Judgment, Supreme Court, New York County (Richard B. Lowe III, J.), entered June 19, 2008, dismissing the complaint pursuant to an order, same court and Justice, entered June 18, 2008, which, in an action by a seller of information technology consulting services against two employees of one its customers (Verizon) for, inter alia, tortuous interference with prospective business relations, granted defendants' motion to dismiss the complaint, unanimously affirmed, with costs.
Published by New York State Law Reporting Bureau pursuant to Judiciary Law § 431.
This opinion is uncorrected and subject to revision before publication in the Official Reports.
Mazzarelli, J.P., Saxe, Moskowitz, Renwick, Richter, JJ.
With respect to the cause of action for tortious interference with prospective business relations, the complaint fails to correct the deficiencies in plaintiff's prior complaint, which was dismissed for failure to plead the elements of that cause of action in a nonconclusory manner, and therefore was properly dismissed as precluded by the prior dismissal (see 175 E. 74th Corp. v Hartford Acc. & Indem. Co., 51 NY2d 585, 590 n 1 ). While the complaint contains additional allegations concerning defendants' purported role in the downgrading of plaintiff's vendor status with Verizon, it fails to plead, in nonconclusory language (see Bonanni v Straight Arrow Publs., 133 AD2d 585, 586-587 ), that defendants' acts were accompanied by the use of wrongful means (see NBT Bancorp v Fleet/Norstar Fin. Group, 87 NY2d 614, 621 ), and that but for such acts plaintiff would have entered into new relationships with Verizon (see Vigoda v DCA Prods. Plus, 293 AD2d 265 ). The complaint also fails to set forth facts showing that defendants acted for personal interests rather than those of Verizon (see Joan Hansen & Co. v Everlast World's Boxing Headquarters Corp., 296 AD2d 103, 110 ). Plaintiff's cause of action for conversion, which alleges that a competitor, aided by defendants, hacked into Verizon's procurement Web site and stole plaintiff's proprietary information, was properly dismissed for lack of nonconclusory allegations showing that the alleged hacking occurred or, if it did, that plaintiff's proprietary information was compromised. In the absence of any viable causes of action, the conspiracy claims cannot stand as an independent tort (see Jebran v LaSalle Bus. Credit, LLC, 33 AD3d 424, 425 ).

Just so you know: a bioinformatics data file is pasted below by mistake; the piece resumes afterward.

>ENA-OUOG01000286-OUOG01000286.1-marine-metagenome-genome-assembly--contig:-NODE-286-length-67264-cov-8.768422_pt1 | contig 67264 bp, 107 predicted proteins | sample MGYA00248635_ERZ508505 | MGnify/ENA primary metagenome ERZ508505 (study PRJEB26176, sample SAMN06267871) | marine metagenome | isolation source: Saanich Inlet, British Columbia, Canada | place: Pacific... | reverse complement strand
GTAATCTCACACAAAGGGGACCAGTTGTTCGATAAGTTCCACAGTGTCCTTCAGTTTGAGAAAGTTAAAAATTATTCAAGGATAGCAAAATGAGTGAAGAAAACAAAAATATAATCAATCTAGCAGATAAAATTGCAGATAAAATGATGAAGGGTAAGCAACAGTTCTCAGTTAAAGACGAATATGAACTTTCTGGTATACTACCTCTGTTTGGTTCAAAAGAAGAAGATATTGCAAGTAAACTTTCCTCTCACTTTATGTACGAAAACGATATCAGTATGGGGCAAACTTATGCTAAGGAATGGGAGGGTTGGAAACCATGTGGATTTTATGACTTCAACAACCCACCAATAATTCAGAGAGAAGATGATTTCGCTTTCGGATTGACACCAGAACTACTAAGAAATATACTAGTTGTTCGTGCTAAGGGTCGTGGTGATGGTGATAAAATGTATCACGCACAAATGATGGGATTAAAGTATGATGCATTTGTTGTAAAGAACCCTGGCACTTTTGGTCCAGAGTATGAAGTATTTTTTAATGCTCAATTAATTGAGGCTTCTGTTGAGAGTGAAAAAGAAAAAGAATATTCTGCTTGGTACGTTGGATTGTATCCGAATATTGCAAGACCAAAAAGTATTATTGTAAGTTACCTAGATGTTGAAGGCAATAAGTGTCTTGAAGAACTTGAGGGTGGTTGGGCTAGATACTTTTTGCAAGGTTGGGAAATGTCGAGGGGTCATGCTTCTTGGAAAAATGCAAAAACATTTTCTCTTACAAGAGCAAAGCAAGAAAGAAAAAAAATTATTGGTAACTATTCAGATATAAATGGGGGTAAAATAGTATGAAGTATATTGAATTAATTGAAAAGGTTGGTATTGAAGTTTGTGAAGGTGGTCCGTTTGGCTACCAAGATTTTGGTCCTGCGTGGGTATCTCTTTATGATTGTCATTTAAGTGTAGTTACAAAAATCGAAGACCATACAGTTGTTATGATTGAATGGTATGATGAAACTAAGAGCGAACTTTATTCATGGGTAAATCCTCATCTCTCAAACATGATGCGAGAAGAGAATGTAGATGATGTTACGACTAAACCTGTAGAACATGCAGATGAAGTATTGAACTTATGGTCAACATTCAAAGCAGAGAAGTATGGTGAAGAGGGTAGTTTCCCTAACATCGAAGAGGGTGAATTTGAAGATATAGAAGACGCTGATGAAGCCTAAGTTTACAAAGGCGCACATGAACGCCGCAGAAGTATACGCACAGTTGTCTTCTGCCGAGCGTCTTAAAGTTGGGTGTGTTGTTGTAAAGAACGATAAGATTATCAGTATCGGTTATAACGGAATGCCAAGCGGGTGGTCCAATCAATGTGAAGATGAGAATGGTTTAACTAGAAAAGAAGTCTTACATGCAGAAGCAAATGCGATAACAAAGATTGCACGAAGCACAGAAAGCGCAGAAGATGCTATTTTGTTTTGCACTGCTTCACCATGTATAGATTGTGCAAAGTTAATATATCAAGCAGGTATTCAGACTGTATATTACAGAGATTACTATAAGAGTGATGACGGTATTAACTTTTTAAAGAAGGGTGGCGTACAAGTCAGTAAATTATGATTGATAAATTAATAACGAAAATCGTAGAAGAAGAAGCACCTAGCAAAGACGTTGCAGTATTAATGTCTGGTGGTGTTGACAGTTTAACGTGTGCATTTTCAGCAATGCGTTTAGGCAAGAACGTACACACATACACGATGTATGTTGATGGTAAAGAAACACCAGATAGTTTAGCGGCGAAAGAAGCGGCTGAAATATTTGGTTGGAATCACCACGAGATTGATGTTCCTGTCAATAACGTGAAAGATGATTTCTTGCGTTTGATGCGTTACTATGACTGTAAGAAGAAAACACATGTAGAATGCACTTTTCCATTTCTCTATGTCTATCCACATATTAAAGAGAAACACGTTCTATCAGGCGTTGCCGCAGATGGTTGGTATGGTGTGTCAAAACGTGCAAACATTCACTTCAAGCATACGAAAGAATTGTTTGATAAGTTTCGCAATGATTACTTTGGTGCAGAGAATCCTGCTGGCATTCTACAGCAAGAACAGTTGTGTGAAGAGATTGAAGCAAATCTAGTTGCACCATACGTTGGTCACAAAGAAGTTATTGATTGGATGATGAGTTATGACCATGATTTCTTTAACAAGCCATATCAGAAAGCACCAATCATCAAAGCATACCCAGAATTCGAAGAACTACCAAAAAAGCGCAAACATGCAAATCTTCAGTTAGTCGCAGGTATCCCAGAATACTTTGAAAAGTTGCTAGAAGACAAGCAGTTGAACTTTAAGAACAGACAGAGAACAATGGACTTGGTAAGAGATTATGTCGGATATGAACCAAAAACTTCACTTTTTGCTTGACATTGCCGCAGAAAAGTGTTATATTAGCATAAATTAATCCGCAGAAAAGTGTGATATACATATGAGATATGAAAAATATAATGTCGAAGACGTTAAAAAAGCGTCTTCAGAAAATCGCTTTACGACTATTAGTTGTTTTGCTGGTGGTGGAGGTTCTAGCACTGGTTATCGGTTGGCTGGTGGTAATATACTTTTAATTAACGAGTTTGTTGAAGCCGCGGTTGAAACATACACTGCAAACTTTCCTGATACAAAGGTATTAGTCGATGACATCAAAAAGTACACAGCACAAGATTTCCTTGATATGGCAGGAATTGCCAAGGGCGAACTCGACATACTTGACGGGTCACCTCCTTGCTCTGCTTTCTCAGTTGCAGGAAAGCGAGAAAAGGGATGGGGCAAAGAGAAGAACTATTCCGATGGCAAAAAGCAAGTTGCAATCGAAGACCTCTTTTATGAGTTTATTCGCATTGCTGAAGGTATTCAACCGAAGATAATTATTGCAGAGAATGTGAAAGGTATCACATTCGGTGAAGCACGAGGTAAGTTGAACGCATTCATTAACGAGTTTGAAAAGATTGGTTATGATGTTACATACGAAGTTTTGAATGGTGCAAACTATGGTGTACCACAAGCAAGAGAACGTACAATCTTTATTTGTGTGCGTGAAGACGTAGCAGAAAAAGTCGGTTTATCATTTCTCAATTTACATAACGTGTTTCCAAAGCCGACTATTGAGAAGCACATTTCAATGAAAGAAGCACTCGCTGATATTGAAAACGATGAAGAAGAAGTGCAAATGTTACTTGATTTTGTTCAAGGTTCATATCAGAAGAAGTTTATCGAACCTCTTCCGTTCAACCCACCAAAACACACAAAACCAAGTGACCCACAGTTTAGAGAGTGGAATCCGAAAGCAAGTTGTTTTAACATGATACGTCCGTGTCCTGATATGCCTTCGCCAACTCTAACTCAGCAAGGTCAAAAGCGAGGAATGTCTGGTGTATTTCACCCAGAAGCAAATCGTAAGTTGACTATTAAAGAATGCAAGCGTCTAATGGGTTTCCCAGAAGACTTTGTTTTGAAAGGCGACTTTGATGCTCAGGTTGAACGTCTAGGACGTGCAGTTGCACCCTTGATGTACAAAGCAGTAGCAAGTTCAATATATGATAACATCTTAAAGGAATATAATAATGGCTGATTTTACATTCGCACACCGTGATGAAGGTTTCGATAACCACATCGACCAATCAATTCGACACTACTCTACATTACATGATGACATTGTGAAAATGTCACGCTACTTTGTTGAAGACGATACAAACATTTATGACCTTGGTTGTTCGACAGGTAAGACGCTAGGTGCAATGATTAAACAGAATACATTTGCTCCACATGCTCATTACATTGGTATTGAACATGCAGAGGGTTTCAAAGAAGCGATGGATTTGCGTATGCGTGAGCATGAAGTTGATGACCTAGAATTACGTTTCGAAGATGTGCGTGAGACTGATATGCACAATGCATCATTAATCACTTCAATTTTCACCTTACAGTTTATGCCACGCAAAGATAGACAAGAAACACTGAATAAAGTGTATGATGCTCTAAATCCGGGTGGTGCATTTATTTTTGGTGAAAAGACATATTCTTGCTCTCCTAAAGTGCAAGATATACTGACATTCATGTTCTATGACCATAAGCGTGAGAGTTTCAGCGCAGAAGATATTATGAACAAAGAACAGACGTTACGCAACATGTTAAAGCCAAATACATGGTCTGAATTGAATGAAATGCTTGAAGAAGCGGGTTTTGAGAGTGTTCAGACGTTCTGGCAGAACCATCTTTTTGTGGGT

THIS CONSTITUTES THE DECISION AND ORDER OF THE SUPREME COURT, APPELLATE DIVISION, FIRST DEPARTMENT.
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